32. Make Use of Positive Sleep Technology—besides sound proofing technology, there exists other numerous technologies that deliver sleep-friendly results. There are sleep-tracking devices that you can wear or that exist on your smartphone. There are smart alarms, and white noise machines that can be used to improve the quality of your sleep.
33. Your Bed Should Strictly Be for Sleep—reserve your bed strictly for sleep. Avoid using your bed to do other activities such as using your laptop, watching television, or a place for using your tablet or smartphone. These activities not only delay the onset of sleep, but they can also encourage insomnia. If you reserve your bed exactingly for sleeping, you automatically set your mind into relaxed state once you set foot in the bedroom.
34. Screen-Free Winding Down—before you go to bed it’s really important to wind down away from the light emitted by computers, tablets, TVs, and smartphones. This kind of light replicates the light emitted during the day and may create a powerful response in your body and mind. Winding down away from these lights allows you to fall asleep quicker, which promotes a better sleep throughout the night.
35. Let Go of FOMO—while the endless flow of information and entertainment from social media has its time and place, that time really shouldn’t be when you’re trying to go to sleep. Forget that fear of missing out and check out for the night. You’ll be able to catch up on your feeds in the morning and your body will thank you for it.
36. Maintain Clean Sheets—the feeling of getting into bed with freshly washed sheets is one of life’s little pleasures, helping create a sense of comfort that positively encourages relaxation. However, we found back in 2013, in a survey that made headlines around the world, that a lot of us aren’t exactly prioritising cleanliness in the bed. The most shocking finding we uncovered was that 55% of single men aged between 18-25 washed their bed sheets on average every 3.1 months. Putting basic hygiene worries aside, by keeping used bed sheets on for such extended periods of time increases the likelihood of bed bugs and dust mites inhabiting the space.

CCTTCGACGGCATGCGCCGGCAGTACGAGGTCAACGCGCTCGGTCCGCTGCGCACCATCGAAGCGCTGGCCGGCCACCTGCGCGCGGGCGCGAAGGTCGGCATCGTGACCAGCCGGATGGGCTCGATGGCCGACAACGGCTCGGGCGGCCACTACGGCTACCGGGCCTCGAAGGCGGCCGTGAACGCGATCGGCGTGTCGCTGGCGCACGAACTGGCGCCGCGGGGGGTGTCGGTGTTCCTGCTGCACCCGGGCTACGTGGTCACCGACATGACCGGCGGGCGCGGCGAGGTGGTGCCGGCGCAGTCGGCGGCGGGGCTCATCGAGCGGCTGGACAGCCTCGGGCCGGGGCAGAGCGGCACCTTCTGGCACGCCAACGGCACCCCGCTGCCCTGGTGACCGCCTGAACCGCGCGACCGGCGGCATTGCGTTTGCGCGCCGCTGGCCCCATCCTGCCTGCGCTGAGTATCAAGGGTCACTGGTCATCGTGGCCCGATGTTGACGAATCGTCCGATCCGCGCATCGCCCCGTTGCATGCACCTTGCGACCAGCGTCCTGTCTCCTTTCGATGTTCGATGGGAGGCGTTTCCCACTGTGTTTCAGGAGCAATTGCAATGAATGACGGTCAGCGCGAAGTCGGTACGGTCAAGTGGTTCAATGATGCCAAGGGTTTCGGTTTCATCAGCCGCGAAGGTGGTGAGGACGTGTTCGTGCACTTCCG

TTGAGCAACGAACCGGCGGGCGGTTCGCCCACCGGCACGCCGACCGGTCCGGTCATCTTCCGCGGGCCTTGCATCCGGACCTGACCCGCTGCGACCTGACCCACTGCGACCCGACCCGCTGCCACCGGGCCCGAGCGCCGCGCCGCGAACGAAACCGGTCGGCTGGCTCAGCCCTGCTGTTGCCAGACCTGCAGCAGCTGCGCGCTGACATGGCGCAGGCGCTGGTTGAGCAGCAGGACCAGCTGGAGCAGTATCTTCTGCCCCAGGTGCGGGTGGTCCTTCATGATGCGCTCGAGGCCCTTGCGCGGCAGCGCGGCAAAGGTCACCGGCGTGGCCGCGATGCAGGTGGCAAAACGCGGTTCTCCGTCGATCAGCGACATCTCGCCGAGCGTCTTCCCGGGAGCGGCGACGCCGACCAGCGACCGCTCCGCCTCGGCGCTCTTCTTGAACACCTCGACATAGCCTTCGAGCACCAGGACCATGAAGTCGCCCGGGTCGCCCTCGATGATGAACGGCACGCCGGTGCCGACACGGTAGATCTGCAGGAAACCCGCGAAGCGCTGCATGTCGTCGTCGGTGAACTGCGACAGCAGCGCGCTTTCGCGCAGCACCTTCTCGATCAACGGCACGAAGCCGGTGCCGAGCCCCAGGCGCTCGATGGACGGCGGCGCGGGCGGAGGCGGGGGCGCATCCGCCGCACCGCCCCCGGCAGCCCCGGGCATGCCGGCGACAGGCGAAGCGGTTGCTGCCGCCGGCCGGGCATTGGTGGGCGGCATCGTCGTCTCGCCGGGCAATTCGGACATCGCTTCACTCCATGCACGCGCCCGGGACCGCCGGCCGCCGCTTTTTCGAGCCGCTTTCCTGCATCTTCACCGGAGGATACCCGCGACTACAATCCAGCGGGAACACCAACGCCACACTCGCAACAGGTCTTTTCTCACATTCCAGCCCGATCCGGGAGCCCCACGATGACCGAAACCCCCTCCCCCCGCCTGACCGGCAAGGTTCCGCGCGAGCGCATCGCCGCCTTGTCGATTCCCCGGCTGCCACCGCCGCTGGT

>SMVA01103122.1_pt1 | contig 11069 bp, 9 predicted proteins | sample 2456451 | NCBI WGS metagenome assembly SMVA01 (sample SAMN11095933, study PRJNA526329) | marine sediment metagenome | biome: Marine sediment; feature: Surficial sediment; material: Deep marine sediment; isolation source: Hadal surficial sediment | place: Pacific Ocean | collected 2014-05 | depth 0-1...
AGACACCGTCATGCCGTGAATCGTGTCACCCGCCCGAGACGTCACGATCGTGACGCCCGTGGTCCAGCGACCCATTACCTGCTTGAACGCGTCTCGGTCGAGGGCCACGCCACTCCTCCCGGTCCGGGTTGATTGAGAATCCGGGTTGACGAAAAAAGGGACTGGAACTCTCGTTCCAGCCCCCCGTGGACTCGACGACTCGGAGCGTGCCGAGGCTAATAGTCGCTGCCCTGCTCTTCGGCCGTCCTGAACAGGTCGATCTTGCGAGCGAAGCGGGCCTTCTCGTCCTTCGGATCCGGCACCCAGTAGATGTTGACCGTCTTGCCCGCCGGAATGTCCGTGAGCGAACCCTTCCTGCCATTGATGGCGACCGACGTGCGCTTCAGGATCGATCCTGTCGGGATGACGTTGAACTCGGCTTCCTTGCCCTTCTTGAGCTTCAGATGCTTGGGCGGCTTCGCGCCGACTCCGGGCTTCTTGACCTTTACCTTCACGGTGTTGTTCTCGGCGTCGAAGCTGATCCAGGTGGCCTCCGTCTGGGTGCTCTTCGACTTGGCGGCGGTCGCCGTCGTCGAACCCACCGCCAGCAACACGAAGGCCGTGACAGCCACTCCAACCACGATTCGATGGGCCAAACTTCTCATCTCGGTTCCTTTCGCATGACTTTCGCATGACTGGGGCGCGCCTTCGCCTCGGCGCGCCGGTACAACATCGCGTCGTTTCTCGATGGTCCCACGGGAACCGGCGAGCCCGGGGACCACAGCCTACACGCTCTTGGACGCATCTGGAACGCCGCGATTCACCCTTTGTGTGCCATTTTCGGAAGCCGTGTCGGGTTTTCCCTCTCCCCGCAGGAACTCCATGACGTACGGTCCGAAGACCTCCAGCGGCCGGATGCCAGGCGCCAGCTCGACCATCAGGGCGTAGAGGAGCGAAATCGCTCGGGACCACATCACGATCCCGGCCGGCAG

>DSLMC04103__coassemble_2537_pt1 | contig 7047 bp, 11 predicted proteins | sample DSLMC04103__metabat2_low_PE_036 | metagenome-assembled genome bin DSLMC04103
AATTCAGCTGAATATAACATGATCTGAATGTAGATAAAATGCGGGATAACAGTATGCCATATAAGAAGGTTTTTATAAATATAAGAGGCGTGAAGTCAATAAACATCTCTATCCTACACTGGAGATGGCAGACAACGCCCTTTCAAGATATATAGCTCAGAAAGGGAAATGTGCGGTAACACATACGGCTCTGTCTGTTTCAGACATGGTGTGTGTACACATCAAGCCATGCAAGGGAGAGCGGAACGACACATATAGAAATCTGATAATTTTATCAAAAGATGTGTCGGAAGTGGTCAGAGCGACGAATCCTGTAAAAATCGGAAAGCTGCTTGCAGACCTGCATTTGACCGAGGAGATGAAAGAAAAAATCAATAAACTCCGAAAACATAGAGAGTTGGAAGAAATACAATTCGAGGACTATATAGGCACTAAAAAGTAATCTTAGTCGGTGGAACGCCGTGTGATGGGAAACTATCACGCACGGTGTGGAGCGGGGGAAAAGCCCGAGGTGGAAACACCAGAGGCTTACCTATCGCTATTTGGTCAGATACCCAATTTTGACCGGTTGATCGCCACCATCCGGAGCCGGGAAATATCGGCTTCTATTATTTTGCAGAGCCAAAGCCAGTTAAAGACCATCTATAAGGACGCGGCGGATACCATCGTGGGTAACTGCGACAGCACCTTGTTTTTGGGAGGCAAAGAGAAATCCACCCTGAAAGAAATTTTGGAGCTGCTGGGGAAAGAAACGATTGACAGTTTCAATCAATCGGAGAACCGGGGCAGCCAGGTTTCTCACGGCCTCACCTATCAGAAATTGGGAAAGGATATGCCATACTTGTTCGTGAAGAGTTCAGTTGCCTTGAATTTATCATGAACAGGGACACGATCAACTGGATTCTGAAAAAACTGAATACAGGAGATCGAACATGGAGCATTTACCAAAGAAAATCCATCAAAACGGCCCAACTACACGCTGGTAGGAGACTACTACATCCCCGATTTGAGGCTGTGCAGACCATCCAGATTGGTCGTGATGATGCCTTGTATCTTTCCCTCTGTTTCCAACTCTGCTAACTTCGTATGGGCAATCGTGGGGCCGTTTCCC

37. Choose and Maintain Your Pyjamas Well—what you wear to bed will have an impact on the quality of your sleep; it’s that simple. This too comes down to your personal preference, but if you find that your PJs are in any way hindering your sleep, it’s time for a change.
38. Change Your Bedding with the Season-since temperature plays a key role in determining sleep quality it makes sense to change your bedding periodically throughout the year. Typically a spring/summer and autumn/winter duvet will suffice, and help avoid extreme temperatures disturbing sleep.